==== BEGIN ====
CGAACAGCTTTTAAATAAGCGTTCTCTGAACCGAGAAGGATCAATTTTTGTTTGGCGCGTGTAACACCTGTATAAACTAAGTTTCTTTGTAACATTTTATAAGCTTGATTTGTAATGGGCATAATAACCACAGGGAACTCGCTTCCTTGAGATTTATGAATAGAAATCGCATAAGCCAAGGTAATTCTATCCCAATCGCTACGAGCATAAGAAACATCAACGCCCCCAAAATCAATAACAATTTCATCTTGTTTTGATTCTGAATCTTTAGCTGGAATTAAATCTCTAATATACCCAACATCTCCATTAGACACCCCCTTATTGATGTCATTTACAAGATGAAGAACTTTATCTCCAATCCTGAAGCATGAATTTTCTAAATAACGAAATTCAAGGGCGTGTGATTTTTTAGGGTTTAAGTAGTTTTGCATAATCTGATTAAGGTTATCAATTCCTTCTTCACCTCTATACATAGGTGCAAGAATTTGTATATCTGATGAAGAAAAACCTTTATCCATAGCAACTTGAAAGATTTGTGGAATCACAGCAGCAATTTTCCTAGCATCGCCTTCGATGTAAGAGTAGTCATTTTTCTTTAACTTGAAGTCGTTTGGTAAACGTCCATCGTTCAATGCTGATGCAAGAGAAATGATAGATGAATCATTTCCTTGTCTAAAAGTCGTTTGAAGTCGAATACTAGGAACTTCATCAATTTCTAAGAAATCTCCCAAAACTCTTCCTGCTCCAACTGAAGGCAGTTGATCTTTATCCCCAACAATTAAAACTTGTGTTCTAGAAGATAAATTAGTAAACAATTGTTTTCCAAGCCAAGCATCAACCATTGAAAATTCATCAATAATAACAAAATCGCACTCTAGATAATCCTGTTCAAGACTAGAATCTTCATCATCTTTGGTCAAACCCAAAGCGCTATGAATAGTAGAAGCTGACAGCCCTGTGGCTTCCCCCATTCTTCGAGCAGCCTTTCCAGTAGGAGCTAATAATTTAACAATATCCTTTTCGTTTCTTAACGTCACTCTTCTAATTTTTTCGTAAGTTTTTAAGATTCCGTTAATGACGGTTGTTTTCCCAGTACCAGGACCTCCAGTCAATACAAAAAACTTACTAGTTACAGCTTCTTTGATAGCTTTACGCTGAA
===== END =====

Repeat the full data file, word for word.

CGAACAGCTTTTAAATAAGCGTTCTCTGAACCGAGAAGGATCAATTTTTGTTTGGCGCGTGTAACACCTGTATAAACTAAGTTTCTTTGTAACATTTTATAAGCTTGATTTGTAATGGGCATAATAACCACAGGGAACTCGCTTCCTTGAGATTTATGAATAGAAATCGCATAAGCCAAGGTAATTCTATCCCAATCGCTACGAGCATAAGAAACATCAACGCCCCCAAAATCAATAACAATTTCATCTTGTTTTGATTCTGAATCTTTAGCTGGAATTAAATCTCTAATATACCCAACATCTCCATTAGACACCCCCTTATTGATGTCATTTACAAGATGAAGAACTTTATCTCCAATCCTGAAGCATGAATTTTCTAAATAACGAAATTCAAGGGCGTGTGATTTTTTAGGGTTTAAGTAGTTTTGCATAATCTGATTAAGGTTATCAATTCCTTCTTCACCTCTATACATAGGTGCAAGAATTTGTATATCTGATGAAGAAAAACCTTTATCCATAGCAACTTGAAAGATTTGTGGAATCACAGCAGCAATTTTCCTAGCATCGCCTTCGATGTAAGAGTAGTCATTTTTCTTTAACTTGAAGTCGTTTGGTAAACGTCCATCGTTCAATGCTGATGCAAGAGAAATGATAGATGAATCATTTCCTTGTCTAAAAGTCGTTTGAAGTCGAATACTAGGAACTTCATCAATTTCTAAGAAATCTCCCAAAACTCTTCCTGCTCCAACTGAAGGCAGTTGATCTTTATCCCCAACAATTAAAACTTGTGTTCTAGAAGATAAATTAGTAAACAATTGTTTTCCAAGCCAAGCATCAACCATTGAAAATTCATCAATAATAACAAAATCGCACTCTAGATAATCCTGTTCAAGACTAGAATCTTCATCATCTTTGGTCAAACCCAAAGCGCTATGAATAGTAGAAGCTGACAGCCCTGTGGCTTCCCCCATTCTTCGAGCAGCCTTTCCAGTAGGAGCTAATAATTTAACAATATCCTTTTCGTTTCTTAACGTCACTCTTCTAATTTTTTCGTAAGTTTTTAAGATTCCGTTAATGACGGTTGTTTTCCCAGTACCAGGACCTCCAGTCAATACAAAAAACTTACTAGTTACAGCTTCTTTGATAGCTTTACGCTGAA